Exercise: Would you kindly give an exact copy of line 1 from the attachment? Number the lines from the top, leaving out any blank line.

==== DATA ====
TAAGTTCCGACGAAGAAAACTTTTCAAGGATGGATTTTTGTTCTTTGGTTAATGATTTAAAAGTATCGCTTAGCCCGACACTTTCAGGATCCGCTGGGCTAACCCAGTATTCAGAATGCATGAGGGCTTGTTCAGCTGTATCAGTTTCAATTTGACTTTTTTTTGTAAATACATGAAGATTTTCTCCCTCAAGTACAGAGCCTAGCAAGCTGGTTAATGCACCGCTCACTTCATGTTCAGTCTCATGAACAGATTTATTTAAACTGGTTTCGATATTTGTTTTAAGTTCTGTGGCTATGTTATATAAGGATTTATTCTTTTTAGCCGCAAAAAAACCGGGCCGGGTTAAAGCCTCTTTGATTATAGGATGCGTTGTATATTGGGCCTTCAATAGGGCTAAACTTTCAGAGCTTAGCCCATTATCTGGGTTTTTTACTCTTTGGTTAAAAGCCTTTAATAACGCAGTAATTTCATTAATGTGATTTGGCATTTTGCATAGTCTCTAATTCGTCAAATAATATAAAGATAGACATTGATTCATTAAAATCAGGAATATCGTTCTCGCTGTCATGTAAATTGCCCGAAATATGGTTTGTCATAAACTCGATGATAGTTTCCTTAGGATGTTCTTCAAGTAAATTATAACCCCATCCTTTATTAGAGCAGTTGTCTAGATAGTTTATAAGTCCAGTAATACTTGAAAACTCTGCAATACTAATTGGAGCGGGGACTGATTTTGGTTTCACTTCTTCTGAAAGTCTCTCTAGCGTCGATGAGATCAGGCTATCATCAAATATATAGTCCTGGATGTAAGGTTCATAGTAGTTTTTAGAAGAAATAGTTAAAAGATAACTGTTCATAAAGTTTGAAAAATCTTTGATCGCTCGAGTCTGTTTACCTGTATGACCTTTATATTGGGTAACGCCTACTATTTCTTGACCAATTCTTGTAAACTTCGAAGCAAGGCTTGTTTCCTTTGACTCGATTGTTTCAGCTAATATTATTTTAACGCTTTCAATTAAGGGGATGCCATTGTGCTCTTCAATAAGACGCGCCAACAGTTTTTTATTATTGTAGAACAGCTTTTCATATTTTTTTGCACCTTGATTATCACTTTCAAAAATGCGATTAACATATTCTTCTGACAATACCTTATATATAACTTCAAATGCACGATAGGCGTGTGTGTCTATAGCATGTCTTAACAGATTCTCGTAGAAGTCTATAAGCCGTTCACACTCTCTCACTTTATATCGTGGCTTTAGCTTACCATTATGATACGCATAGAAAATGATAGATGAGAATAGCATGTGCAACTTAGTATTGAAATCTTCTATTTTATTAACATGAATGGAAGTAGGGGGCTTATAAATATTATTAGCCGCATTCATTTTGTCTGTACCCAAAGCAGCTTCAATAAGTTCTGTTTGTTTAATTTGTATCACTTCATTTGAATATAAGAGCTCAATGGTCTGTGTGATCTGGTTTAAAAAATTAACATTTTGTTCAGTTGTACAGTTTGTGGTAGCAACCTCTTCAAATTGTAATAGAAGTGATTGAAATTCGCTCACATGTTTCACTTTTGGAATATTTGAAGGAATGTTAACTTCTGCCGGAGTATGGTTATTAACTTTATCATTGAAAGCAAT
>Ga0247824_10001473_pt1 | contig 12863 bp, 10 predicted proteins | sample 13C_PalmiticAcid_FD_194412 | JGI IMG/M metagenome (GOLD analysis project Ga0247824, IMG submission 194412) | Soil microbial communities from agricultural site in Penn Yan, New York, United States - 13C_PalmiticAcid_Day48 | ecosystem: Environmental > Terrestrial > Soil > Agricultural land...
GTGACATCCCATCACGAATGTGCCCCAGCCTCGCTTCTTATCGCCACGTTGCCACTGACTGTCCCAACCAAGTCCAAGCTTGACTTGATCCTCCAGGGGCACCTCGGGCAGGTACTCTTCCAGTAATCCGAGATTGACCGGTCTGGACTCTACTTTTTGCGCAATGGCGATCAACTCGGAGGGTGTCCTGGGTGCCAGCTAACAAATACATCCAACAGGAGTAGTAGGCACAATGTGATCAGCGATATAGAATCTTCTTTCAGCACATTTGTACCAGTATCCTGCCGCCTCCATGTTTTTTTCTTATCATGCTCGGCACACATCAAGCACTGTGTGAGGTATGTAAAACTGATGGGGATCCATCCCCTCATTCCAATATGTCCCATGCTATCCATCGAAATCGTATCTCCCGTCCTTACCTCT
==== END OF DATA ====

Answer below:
TAAGTTCCGACGAAGAAAACTTTTCAAGGATGGATTTTTGTTCTTTGGTTAATGATTTAAAAGTATCGCTTAGCCCGACACTTTCAGGATCCGCTGGGCTAACCCAGTATTCAGAATGCATGAGGGCTTGTTCAGCTGTATCAGTTTCAATTTGACTTTTTTTTGTAAATACATGAAGATTTTCTCCCTCAAGTACAGAGCCTAGCAAGCTGGTTAATGCACCGCTCACTTCATGTTCAGTCTCATGAACAGATTTATTTAAACTGGTTTCGATATTTGTTTTAAGTTCTGTGGCTATGTTATATAAGGATTTATTCTTTTTAGCCGCAAAAAAACCGGGCCGGGTTAAAGCCTCTTTGATTATAGGATGCGTTGTATATTGGGCCTTCAATAGGGCTAAACTTTCAGAGCTTAGCCCATTATCTGGGTTTTTTACTCTTTGGTTAAAAGCCTTTAATAACGCAGTAATTTCATTAATGTGATTTGGCATTTTGCATAGTCTCTAATTCGTCAAATAATATAAAGATAGACATTGATTCATTAAAATCAGGAATATCGTTCTCGCTGTCATGTAAATTGCCCGAAATATGGTTTGTCATAAACTCGATGATAGTTTCCTTAGGATGTTCTTCAAGTAAATTATAACCCCATCCTTTATTAGAGCAGTTGTCTAGATAGTTTATAAGTCCAGTAATACTTGAAAACTCTGCAATACTAATTGGAGCGGGGACTGATTTTGGTTTCACTTCTTCTGAAAGTCTCTCTAGCGTCGATGAGATCAGGCTATCATCAAATATATAGTCCTGGATGTAAGGTTCATAGTAGTTTTTAGAAGAAATAGTTAAAAGATAACTGTTCATAAAGTTTGAAAAATCTTTGATCGCTCGAGTCTGTTTACCTGTATGACCTTTATATTGGGTAACGCCTACTATTTCTTGACCAATTCTTGTAAACTTCGAAGCAAGGCTTGTTTCCTTTGACTCGATTGTTTCAGCTAATATTATTTTAACGCTTTCAATTAAGGGGATGCCATTGTGCTCTTCAATAAGACGCGCCAACAGTTTTTTATTATTGTAGAACAGCTTTTCATATTTTTTTGCACCTTGATTATCACTTTCAAAAATGCGATTAACATATTCTTCTGACAATACCTTATATATAACTTCAAATGCACGATAGGCGTGTGTGTCTATAGCATGTCTTAACAGATTCTCGTAGAAGTCTATAAGCCGTTCACACTCTCTCACTTTATATCGTGGCTTTAGCTTACCATTATGATACGCATAGAAAATGATAGATGAGAATAGCATGTGCAACTTAGTATTGAAATCTTCTATTTTATTAACATGAATGGAAGTAGGGGGCTTATAAATATTATTAGCCGCATTCATTTTGTCTGTACCCAAAGCAGCTTCAATAAGTTCTGTTTGTTTAATTTGTATCACTTCATTTGAATATAAGAGCTCAATGGTCTGTGTGATCTGGTTTAAAAAATTAACATTTTGTTCAGTTGTACAGTTTGTGGTAGCAACCTCTTCAAATTGTAATAGAAGTGATTGAAATTCGCTCACATGTTTCACTTTTGGAATATTTGAAGGAATGTTAACTTCTGCCGGAGTATGGTTATTAACTTTATCATTGAAAGCAAT